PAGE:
I have been thinking a lot about “Professional Learning Communities” (PLC) and how they can continue to develop in our schools to ensure we are continually growing to meet the needs of our students. I have always enjoyed Bill Ferriter’s work on this topic (definitely click on that link to see some great posts) who has some great ideas on how these need to continually progress and improve to serve our school communities.
To build upon this, we are about to embark on a “Learning Leader Project” which focuses on networking and connecting educators so that they are able to shape their own learning based on personal interests. These teachers will also share this learning with their own school communities and it is basically built upon the premise of “teach a person to fish”. We are looking forward to seeing the progress of this group and how it spreads throughout the school community, modelling the idea of a “learning organization”.
Although groups will be meeting once a month to discuss and share their learning, we wanted to implement more of a “blended” model so that the learning is open, shared, and continuous during the project. Using blogs, wikis, Twitter, and other social media tools, our learning will be open and transparent to all.
Below are some reasons why we are working towards this “blended” model of learning within our school division:
- The blended model creates an archive of all the great work that is being done. Too often, educators do absolutely great work within PLC’s yet often the work is closed or kept in word documents or notes. By using blogs, wikis, twitter, and other open tools, you are able to easily share your information and learning as the work progresses. When a new teacher, student, or parent enters the community, they can easily access all of the work that has been done previously and help build their own learning in that area. In a model where this is not archived, many walk into a building and have to start from scratch. There is no replacement for the rich conversations that often happens in these groups, but at least there is a starting point for people new to a school.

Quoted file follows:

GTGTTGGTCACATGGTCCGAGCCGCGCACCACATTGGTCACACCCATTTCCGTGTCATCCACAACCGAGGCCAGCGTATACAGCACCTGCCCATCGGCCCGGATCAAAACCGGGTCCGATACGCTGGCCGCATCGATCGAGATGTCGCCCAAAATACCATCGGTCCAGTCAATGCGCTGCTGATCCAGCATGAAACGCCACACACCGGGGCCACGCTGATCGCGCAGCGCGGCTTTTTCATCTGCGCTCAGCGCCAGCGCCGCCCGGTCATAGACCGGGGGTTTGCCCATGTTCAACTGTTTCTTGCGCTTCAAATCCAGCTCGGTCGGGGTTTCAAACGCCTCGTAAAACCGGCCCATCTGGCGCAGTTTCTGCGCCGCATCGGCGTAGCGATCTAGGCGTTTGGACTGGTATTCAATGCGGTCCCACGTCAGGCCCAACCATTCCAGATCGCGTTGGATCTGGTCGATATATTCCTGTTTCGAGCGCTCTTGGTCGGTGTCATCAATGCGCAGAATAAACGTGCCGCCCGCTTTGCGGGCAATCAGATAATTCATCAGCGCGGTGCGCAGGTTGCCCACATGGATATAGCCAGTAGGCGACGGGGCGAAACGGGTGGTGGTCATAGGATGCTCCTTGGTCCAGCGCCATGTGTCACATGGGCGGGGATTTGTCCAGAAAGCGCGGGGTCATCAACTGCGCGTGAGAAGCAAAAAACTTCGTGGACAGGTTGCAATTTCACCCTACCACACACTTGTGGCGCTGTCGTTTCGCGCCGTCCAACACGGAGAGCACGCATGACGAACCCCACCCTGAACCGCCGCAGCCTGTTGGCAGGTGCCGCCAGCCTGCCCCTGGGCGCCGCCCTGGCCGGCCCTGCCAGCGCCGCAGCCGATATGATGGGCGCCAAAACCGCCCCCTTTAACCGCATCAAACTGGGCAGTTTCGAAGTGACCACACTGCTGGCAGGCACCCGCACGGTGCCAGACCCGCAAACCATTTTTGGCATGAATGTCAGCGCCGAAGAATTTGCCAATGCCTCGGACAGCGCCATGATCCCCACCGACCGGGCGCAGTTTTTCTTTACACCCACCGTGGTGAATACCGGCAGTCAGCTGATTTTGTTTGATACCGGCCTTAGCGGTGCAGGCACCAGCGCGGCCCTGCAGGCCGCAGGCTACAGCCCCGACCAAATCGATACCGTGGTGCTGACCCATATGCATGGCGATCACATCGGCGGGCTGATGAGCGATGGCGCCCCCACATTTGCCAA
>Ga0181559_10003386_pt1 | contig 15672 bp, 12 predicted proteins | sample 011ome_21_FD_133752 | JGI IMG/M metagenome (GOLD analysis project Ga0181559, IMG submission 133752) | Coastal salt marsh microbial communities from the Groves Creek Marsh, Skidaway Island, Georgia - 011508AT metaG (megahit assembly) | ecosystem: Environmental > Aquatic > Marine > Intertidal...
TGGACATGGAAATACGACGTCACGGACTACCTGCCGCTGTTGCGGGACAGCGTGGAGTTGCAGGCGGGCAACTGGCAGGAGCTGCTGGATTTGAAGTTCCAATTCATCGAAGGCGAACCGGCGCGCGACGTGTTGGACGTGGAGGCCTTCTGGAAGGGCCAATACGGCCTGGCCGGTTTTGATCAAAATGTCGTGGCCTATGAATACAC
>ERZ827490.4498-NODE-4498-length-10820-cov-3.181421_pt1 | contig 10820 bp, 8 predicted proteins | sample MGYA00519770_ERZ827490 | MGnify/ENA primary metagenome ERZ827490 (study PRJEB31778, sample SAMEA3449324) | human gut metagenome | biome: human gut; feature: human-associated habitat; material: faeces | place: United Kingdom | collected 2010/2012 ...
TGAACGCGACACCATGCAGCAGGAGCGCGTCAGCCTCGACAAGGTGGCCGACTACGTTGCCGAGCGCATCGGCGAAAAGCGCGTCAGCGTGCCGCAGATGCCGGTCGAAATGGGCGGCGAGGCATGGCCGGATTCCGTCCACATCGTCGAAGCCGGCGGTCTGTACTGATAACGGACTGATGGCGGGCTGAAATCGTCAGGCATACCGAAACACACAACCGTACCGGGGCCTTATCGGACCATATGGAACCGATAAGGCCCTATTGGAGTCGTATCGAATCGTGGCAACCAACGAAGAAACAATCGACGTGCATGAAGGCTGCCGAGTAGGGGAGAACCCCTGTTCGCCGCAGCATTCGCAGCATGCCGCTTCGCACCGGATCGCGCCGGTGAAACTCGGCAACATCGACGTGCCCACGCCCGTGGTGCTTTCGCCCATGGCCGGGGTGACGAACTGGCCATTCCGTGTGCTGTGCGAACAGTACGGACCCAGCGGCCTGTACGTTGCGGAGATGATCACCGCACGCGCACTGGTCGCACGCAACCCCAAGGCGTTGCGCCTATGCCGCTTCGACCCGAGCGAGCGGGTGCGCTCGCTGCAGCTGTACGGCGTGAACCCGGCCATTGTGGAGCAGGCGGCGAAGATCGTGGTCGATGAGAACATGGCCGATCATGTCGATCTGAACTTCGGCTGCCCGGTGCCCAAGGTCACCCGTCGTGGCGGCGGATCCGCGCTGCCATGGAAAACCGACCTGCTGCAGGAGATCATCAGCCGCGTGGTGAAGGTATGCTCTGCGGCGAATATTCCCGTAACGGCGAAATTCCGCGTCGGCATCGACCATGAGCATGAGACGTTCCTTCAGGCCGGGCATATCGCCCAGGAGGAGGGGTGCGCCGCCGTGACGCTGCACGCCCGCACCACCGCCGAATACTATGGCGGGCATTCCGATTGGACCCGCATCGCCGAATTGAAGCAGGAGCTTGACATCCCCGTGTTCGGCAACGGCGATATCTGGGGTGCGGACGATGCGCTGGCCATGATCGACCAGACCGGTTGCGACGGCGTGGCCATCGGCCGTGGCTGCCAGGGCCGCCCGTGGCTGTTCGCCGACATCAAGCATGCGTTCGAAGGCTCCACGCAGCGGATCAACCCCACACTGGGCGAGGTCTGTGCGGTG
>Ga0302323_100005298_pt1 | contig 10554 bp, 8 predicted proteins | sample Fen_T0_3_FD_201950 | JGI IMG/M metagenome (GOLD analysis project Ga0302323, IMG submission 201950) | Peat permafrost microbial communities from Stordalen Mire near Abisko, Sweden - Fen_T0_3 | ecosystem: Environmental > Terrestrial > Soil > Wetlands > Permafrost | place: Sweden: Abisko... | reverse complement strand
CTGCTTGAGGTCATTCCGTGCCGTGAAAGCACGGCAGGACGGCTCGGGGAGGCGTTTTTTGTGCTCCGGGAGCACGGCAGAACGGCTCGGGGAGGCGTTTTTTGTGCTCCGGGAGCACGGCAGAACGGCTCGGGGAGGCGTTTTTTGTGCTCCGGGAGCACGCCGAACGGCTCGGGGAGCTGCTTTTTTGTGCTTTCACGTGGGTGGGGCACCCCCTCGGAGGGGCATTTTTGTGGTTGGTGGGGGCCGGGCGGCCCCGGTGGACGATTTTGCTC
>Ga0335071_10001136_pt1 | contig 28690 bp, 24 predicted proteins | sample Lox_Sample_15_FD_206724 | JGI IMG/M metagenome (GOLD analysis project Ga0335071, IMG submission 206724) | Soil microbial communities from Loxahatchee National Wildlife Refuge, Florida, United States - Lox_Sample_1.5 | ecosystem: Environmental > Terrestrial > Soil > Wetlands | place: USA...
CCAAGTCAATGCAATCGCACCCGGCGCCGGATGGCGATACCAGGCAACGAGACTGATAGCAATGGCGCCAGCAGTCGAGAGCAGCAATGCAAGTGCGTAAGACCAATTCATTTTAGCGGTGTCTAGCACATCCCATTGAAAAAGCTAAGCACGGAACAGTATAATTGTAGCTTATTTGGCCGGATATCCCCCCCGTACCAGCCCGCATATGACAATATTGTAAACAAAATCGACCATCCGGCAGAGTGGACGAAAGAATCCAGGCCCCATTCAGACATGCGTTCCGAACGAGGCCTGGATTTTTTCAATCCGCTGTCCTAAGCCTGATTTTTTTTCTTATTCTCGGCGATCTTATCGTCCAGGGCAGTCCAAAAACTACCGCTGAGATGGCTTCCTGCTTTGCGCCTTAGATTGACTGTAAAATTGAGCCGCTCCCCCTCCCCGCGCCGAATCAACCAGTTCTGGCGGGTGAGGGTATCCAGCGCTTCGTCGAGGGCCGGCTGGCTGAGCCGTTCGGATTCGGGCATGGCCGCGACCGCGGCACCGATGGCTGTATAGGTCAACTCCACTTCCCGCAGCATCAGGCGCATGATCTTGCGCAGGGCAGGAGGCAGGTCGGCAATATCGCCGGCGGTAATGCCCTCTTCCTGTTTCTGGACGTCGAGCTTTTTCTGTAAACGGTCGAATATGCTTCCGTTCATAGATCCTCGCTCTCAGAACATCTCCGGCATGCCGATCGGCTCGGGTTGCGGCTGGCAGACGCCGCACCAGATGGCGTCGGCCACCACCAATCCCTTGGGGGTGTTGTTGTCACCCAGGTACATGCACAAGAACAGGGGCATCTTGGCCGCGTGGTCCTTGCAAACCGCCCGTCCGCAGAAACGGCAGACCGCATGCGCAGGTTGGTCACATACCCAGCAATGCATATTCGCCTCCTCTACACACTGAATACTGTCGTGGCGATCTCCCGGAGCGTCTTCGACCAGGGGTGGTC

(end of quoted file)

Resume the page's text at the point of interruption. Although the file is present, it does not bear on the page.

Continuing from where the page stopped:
- Building an understanding of a blended learning environment. We are working more towards bringing in blended learning environments into our schools, but have often not been a part of one ourselves. If we are truly wanting to implement this work in our classrooms (which we should), we need to be able to take part in them ourselves. If we want to teach something, we will need to learn it first.
- Learning is not dependent upon only face-to-face meetings. Taking part in PLC’s in the past, I know that I often had many questions or thoughts that I wanted to share with the group, but would have to often wait until the next meeting before I had the opportunity to discuss it with anyone (other than some informal conversations). Using the blended model, it is easy to have conversations that are ongoing and continuous, which can also be built upon within the face-to-face meetings. Learning is not a series of meetings; it is continuous.
- You are not limited to the knowledge of your own school. As we want to continuously have innovative and improving schools, we need to tap into the knowledge that is all around us. By having a “closed” network, we become limited in what we can do, but by creating an open environment where anyone can share their knowledge, you are inviting experts into your conversations, which we can all learn from. It is continuously said that, “The smartest person in the room, is the room.”; if that is true, let’s make bigger rooms.
- Learning is transparent to your entire community. It has been shown that parent involvement in the learning objectives of their child has one of the biggest impacts on learning. Too often we close the door to learning on our parents, where as if you had an open environment, they could not only see what you are learning about, but they also can contribute to the conversation. We need to be comfortable as educators to show the process of learning, and not only the end result. The more we can get our community involved in the initiatives that are happening in our organizations, the better.